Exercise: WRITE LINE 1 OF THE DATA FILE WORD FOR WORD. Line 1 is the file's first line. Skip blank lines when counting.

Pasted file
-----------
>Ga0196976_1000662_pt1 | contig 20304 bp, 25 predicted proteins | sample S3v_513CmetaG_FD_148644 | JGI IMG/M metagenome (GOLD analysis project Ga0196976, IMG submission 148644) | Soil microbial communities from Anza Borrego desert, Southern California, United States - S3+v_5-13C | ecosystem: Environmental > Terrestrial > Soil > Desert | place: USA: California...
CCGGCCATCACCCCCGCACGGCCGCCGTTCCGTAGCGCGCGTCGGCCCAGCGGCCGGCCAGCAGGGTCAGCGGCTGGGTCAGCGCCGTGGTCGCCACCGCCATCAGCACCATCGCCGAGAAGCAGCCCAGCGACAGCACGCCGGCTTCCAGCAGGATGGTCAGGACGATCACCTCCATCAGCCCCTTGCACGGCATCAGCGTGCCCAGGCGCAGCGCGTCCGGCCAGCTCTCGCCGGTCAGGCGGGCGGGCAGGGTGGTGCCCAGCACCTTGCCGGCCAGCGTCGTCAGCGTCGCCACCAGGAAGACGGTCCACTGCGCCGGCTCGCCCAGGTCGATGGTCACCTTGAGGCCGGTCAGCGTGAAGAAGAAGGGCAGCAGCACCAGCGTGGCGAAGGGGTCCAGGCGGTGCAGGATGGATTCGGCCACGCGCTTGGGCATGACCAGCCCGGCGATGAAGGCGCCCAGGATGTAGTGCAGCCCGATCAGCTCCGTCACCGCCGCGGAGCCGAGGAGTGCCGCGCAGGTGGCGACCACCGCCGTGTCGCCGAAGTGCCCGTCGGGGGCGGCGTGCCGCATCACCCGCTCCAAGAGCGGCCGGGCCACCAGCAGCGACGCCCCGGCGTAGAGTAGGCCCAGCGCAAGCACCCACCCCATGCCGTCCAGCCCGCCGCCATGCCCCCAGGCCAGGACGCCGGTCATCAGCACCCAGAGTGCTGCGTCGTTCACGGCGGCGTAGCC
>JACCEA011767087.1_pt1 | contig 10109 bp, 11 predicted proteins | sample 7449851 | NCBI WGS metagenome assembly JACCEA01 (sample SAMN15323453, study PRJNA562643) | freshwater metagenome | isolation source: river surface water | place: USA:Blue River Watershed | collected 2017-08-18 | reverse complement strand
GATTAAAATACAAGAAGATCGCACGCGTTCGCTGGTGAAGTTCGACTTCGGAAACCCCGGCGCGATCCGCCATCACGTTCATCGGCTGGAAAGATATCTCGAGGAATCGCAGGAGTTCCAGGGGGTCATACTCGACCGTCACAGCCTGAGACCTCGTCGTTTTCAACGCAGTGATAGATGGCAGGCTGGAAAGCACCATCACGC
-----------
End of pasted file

>Ga0196976_1000662_pt1 | contig 20304 bp, 25 predicted proteins | sample S3v_513CmetaG_FD_148644 | JGI IMG/M metagenome (GOLD analysis project Ga0196976, IMG submission 148644) | Soil microbial communities from Anza Borrego desert, Southern California, United States - S3+v_5-13C | ecosystem: Environmental > Terrestrial > Soil > Desert | place: USA: California...